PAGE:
- – was a popular subject for the Impressionists: Degas portrays the backbreaking female labour of the ironing-room; Manet (Laundry) shows a mother hand-wringing the wash while her child holds the clothes basket; Caillebotte has dramatic lines of billowing sheets and shirts; Morisot has a laundress pegging out the line in a back garden.
The Best iPad Drawing Apps for Every Kind of Artist (2019)
- With these apps, your Apple Pencil might actually replace your real pencils.
- The iPad Pro and Apple Pencil 2 are my favorite art tools, hands down.
- (Learn all about iPads here.) They're the only tools that have ever come close to replacing my box of drawing pencils and sketchbook.
- There's just something uniquely intuitive about the pairing of the Pencil and Pro that makes me want to draw, sketch, paint, and take handwritten notes.
- The app ecosystem that sprung up around the Apple Pencil and iPad Pro is growing fast as more and more professional graphic artists ditch Wacom and Windows for Apple and iPadOS.
- If you're an aspiring digital artist, or a seasoned pro looking to make the leap, here are the apps you should try.
This immersive exhibit about the intersection of tech and art is hidden underneath Chelsea Market in New York City — check out some the wild-looking work on display
- Artechouse, a new exhibition space for projects at the intersection of art and tech, opened to the public in an underground boiler room at Chelsea Market in New York City on Monday.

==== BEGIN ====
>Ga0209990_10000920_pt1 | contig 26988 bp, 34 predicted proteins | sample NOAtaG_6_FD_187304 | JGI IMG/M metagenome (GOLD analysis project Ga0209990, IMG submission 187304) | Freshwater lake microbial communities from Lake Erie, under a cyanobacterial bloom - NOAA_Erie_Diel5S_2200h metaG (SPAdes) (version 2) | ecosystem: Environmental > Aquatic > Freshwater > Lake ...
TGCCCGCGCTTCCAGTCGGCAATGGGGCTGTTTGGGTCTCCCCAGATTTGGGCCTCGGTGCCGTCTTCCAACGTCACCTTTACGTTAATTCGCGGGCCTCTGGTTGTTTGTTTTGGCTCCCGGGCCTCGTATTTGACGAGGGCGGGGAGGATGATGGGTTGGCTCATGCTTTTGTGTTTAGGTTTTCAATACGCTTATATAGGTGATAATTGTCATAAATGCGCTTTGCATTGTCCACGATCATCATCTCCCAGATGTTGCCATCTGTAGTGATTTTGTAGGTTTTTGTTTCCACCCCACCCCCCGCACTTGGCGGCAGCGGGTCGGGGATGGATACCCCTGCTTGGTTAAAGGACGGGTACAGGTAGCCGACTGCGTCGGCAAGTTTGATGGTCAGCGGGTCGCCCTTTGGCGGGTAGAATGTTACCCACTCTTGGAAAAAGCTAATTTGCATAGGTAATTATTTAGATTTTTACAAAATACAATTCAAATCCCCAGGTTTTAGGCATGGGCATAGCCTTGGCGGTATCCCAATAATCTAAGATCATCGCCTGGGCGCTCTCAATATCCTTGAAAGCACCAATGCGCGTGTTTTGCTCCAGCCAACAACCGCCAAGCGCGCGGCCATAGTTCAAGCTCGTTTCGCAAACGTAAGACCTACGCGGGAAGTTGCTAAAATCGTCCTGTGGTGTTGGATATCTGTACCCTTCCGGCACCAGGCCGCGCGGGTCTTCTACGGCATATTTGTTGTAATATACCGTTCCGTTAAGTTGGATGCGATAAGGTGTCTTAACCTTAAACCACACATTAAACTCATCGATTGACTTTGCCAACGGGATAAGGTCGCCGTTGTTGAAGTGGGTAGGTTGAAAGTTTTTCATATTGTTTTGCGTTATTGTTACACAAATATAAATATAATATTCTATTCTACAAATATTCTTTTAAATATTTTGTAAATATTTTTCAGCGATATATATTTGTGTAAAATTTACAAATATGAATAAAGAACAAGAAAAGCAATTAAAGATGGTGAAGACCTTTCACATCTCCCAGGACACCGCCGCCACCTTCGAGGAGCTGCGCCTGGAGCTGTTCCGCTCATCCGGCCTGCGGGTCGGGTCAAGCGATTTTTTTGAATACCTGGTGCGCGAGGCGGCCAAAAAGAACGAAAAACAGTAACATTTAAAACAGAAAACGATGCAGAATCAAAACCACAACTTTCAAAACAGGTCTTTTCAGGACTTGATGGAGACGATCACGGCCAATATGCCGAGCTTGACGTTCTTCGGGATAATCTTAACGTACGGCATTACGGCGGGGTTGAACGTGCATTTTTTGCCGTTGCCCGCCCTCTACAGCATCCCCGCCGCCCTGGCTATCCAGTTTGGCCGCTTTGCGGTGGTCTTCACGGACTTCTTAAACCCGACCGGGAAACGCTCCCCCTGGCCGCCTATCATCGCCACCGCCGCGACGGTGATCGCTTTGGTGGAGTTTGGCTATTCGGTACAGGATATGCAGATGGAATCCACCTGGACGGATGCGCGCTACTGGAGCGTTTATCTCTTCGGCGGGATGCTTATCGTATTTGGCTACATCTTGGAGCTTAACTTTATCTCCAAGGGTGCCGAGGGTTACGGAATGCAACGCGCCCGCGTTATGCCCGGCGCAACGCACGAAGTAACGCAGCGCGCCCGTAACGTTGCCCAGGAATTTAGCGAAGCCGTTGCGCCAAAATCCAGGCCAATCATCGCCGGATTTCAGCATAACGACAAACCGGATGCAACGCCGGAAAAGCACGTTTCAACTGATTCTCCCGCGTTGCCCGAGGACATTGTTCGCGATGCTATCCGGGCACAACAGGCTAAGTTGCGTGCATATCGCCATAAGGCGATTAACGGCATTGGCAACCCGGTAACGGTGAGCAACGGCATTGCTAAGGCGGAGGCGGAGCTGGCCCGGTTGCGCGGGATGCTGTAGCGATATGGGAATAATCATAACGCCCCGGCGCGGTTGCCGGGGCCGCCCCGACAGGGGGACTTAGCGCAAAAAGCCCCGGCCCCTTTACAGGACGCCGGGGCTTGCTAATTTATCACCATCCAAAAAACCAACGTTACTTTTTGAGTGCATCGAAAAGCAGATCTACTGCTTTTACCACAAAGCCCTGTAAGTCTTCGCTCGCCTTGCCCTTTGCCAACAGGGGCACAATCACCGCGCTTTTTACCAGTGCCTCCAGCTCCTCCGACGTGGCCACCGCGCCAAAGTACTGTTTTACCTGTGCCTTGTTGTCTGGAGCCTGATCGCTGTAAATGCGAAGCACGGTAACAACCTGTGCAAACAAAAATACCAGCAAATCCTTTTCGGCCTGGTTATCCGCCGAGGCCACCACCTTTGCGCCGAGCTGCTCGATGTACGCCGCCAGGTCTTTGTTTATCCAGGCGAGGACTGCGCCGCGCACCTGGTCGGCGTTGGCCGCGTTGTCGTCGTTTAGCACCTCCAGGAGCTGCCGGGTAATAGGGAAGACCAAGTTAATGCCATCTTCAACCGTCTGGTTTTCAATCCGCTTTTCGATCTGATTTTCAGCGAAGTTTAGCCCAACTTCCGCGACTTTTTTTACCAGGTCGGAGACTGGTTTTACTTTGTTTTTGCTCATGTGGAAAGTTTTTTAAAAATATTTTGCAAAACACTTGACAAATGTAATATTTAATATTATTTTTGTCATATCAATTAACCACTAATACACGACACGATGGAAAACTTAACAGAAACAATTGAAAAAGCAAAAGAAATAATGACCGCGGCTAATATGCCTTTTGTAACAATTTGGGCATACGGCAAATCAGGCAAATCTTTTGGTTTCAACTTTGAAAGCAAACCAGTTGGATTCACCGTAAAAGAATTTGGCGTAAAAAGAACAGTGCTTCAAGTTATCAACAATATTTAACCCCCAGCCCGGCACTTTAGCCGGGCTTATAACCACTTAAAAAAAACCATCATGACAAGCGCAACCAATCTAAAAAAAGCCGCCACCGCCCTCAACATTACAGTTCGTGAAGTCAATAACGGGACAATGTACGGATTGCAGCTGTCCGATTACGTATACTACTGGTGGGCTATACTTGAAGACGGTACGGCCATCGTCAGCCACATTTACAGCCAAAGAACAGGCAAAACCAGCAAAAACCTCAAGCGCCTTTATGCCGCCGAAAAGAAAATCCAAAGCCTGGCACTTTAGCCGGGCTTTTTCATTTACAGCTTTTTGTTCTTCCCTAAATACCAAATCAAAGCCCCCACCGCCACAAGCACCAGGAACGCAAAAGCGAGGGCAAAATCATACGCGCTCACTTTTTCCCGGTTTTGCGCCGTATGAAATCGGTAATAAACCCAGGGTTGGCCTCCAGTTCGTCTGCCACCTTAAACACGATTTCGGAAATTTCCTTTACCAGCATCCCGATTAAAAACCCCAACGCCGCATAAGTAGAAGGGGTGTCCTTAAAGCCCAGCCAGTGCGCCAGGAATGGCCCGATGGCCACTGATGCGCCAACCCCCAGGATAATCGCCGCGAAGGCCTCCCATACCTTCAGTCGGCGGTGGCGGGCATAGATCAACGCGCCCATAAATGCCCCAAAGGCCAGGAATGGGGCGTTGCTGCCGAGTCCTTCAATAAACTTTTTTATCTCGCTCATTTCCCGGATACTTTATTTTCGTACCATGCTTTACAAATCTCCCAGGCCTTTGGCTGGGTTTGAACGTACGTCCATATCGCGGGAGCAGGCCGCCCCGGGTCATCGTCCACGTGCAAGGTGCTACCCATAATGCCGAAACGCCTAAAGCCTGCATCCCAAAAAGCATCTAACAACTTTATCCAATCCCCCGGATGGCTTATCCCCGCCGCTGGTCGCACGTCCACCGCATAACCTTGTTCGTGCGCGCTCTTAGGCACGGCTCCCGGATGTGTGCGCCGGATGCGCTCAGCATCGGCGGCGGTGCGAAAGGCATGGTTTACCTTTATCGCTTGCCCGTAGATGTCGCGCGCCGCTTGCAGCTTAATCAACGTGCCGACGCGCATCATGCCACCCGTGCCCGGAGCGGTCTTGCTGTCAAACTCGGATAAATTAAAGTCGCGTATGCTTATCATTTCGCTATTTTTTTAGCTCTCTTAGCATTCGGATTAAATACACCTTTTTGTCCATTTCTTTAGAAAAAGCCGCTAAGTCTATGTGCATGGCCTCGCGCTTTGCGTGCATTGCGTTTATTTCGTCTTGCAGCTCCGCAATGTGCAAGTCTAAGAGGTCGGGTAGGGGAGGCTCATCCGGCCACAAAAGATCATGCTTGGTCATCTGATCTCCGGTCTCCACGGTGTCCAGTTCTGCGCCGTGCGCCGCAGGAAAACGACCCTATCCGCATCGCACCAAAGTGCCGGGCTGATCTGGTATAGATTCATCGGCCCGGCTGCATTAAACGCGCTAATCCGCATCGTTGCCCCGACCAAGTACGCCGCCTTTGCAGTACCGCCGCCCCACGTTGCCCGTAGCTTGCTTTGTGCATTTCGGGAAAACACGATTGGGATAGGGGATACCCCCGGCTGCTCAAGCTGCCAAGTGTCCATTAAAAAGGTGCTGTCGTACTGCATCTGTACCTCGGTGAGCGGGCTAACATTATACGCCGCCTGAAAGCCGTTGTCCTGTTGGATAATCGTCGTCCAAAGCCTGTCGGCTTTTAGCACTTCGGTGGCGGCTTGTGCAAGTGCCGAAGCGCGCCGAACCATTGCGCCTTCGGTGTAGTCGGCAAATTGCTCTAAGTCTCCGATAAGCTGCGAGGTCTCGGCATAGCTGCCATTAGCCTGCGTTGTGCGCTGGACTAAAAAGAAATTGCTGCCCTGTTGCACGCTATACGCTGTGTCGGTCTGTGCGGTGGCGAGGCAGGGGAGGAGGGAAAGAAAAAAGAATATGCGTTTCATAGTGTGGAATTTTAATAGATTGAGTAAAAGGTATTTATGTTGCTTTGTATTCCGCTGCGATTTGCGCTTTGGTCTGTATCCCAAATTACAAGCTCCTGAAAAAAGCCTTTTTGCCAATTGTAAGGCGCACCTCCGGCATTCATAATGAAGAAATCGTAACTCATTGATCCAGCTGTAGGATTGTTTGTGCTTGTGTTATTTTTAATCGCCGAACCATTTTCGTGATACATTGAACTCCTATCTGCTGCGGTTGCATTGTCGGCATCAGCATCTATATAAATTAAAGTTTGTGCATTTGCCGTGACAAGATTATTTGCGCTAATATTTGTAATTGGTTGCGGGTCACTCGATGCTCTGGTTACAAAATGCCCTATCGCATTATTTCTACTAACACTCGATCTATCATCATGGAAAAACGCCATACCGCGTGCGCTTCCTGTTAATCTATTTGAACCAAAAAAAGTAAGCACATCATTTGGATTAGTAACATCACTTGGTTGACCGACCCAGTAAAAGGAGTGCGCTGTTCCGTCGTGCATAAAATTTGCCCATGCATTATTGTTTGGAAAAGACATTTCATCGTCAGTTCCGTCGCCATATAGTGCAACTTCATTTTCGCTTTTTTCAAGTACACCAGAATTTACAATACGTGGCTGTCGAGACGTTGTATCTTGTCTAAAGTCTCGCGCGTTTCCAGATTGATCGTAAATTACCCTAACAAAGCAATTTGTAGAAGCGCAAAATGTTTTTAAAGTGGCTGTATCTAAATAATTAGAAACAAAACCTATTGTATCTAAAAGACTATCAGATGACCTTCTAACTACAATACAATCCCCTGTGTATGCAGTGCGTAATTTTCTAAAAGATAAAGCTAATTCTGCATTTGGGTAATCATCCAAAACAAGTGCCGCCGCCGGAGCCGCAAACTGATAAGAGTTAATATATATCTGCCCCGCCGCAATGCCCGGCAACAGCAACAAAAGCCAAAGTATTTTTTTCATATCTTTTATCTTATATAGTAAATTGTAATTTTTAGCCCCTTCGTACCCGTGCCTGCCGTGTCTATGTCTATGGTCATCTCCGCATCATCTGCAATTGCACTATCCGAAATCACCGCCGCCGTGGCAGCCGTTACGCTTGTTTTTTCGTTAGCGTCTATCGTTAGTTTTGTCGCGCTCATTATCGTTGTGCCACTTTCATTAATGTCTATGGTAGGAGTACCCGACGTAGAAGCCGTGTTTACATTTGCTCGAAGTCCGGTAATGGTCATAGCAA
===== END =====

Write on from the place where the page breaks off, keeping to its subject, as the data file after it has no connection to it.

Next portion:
- Its inaugural exhibit, "Machine Hallucination," is by Turkish media artist Refik Anadol, who was an artist in residence at Google through its Artists + Machine Intelligence program.
- "Machine Hallucination" transports viewers into the mind of a machine by placing them in a vast room covered in projections created by Anadol with the help of AI.
- The New York location is Artechouse's third endeavor.
- Founders Tati Pastukhova and Sandro Kereselidze opened the first Artechouse in Washington, D.C., in 2017 and the second in Miami in 2018.
- Check out "Machine Hallucination" at Artechouse below.
- You can book a visit to see "Machine Hallucination" at the New York Artechouse on its website.
He Contained Multitudes
- By this time, Wright was 90 years old, the author of several hundred buildings, and a global celebrity—one who played the role of the uncompromising artist to the hilt.
- In his new book, Plagued by Fire: The Dreams and Furies of Frank Lloyd Wright, Paul Hendrickson pushes back against the idea that Wright’s famous arrogance crowded out all feelings of shame, regret, humility, or sadness.
- She’s so functional and spare and exquisitely livable,” Hendrickson writes of the Jacobs House in Madison, Wisconsin, the first of Wright’s scaled-down Usonian houses.
- As I write this, eight of Wright’s buildings have just been added to UNESCO’s World Heritage List, the first works of modern American architecture that the UN agency has deemed “of outstanding universal value.” If you want to be convinced of Frank Lloyd Wright’s essential humanity, there’s a better way: just visit one of those buildings.